To return to a clinical focus, as I said before, patients with FMF will have one to three day attacks of fever with serositis, arthritis, or rash. Erysipeloid erythema is relatively characteristic. Renal amyloidosis is decreasing in frequency because of colchicine treatment, but it is still an important consideration. The high-risk groups are Jewish, Armenian, Arab, Turkish, and Italian. Onset is usually during childhood; however, it is often not diagnosed until adulthood. FMF is caused by a recessive mutation in the MEFV gene, which encodes the pyrin protein. Daily colchicine treatment is usually effective treatment.
A number of questions remain: What is the biologic basis of the heterozygote advantage? What is the possibility that there may be other genes involved? Could pyrin be a protein that binds to bacterial products? What is the role of pyrin in other inflammatory disorders? What are the modifier genes and how does amyloidosis work?
TNF receptor-associated periodic syndrome (TRAPS)
While we were trying to figure out the gene for FMF, we received a call from an Irish anesthesiologist at the NIH who reported knowing of some Irish woman in the Washington area who had periodic fever syndrome. We agreed to see a young woman, who we will call Jane, who reported a 14-year history of febrile episodes. Her mother, four brothers, and a cousin all have the same condition. Unlike FMF, this looked like dominant inheritance.
Jane’s attacks last three to five weeks. Her symptoms include periorbital edema, a migratory rash, and abdominal pain. We saw her one week after she delivered her baby. During the pregnancy, for the first time, she had no attacks for nine months. When we saw her, she had a high WBC count and an acute phase response. She responded to steroids, but not to colchicine—another difference between this and FMF. Her condition had been described in the literature as familial Hibernian fever, Hiberian meaning Irish. It was first described in the early 1980s in a large family of mixed Irish and Scottish ancestry.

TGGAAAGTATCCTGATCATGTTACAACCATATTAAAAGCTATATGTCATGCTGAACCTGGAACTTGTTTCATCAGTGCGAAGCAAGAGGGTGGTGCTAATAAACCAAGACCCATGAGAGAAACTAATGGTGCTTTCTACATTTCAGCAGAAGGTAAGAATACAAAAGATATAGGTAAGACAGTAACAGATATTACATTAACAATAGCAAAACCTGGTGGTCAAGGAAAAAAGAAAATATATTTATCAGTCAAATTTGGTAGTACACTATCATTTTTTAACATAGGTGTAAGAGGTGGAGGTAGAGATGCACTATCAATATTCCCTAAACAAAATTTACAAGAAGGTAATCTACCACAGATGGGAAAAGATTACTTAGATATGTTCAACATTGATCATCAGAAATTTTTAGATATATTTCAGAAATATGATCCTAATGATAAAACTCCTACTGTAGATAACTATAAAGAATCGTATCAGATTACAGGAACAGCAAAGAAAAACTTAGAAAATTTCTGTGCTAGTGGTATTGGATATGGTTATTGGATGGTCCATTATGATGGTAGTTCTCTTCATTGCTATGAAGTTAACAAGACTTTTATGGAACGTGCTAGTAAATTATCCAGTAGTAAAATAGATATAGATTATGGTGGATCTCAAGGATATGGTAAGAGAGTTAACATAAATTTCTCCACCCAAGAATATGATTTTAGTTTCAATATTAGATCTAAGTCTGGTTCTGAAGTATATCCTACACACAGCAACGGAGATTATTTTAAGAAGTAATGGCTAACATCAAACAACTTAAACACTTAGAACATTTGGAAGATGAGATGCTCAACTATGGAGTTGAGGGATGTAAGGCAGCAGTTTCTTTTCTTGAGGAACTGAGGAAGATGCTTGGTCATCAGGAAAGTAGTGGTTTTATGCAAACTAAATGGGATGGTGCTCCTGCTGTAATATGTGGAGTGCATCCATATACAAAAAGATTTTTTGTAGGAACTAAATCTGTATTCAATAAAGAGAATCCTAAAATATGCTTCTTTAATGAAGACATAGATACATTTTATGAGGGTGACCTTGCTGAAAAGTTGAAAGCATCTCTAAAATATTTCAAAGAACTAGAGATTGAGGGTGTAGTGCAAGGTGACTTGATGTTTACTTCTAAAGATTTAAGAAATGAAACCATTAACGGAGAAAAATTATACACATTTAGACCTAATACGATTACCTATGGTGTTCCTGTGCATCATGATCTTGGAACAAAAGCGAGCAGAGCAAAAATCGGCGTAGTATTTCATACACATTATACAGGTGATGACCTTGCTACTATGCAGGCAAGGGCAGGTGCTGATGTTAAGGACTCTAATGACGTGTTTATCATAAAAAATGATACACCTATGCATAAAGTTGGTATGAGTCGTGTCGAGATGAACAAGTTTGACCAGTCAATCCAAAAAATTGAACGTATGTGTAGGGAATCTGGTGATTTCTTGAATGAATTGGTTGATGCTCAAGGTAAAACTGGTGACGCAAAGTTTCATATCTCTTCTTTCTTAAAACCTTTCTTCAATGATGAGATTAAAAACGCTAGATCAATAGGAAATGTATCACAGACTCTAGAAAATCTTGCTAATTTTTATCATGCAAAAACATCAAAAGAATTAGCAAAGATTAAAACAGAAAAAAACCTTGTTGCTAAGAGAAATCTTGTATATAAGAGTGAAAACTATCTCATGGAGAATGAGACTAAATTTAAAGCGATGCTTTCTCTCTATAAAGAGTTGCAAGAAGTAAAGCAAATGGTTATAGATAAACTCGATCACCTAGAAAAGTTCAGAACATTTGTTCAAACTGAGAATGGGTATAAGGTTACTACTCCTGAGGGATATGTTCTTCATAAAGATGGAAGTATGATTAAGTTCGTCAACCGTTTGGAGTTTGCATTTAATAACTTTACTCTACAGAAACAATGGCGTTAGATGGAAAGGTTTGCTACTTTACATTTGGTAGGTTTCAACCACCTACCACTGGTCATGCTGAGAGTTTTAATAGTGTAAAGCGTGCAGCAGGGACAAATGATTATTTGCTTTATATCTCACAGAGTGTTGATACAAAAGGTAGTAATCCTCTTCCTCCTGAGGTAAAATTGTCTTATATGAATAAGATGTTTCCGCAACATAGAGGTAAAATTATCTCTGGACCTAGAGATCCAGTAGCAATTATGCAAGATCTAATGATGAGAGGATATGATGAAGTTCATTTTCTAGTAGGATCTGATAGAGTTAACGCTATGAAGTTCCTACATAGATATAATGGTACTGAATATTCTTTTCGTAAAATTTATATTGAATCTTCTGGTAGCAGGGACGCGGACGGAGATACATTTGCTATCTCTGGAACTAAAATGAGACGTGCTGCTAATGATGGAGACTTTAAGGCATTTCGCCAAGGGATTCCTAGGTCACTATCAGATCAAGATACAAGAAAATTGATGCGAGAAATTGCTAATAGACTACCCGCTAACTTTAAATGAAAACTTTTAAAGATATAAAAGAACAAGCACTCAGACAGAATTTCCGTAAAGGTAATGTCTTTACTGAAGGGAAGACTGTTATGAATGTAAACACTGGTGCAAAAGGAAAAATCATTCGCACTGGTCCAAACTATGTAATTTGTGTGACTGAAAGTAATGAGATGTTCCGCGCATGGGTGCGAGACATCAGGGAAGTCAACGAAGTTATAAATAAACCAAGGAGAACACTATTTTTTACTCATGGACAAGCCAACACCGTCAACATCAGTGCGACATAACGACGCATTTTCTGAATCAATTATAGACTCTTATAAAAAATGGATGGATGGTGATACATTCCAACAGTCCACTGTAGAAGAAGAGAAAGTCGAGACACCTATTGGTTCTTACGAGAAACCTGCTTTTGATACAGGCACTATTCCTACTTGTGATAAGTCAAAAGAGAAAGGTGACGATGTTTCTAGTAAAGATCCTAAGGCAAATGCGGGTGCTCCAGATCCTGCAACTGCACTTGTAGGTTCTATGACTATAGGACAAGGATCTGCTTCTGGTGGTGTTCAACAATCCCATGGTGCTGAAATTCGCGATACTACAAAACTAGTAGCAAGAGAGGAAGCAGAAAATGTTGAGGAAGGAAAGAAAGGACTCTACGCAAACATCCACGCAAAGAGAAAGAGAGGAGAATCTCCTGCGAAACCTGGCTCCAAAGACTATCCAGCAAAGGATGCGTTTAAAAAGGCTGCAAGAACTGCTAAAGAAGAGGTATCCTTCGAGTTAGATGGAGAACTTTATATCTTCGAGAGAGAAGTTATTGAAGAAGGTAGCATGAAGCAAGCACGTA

Figure 3. The TRAPS gene on chromosome 12. From Rheumatology 3rd edition, p. 1725, 2003.
Mike McDermott, at that time a fellow in my lab, was able to map the gene for Hibernian fever to the short arm of chromosome-12 (Figure 3), showing that Hibernian fever was not just a different set of mutations from Mediterranean fever, because the genes are in completely different chromosomes. Mike returned to my lab later during a sabbatical to see whether we could find the gene for Hibernian fever by positional cloning. We had a fairly big region of about 10 million base pairs with lots and lots of genes in it. The first thing that we did—because we did not have enough families to narrow things down—was to apply the so called “embarrassment test.” The embarrassment test goes like this: What gene would have been most embarrassing if it turned out to be the one after a five-year long positional cloning effort? We figured that the worst one would be TNFRSF1A, which is the gene that encodes the P55 TNF receptor. There are actually two genes that encode TNF receptors in the human genome: one on chromosome-12 and TNFRSF1B on chromosome-1. TNFRSF1B encodes the P75 TNF receptor.
We sequenced this gene in seven different families with dominantly inherited recurrent fever. They were not all Irish in ancestry. Lo and behold, we found mutations in every family. Within a month or about a month and a half, employing the embarrassment test, we found the gene for this Irish periodic fever. Because it was also present in families of other ancestries, we renamed it, calling it TNF Receptor Associated Periodic Syndrome (TRAPS).
The P55 TNF receptor has four cysteine-rich extracellular domains. The domains have a “loop-the-loop” kind of structure. There are six cysteines in each domain. They are held together by three disulfide bonds. Actually, in our first panel of seven families, six out of the seven families had mutations at cysteines that disrupted the disulfide bonds.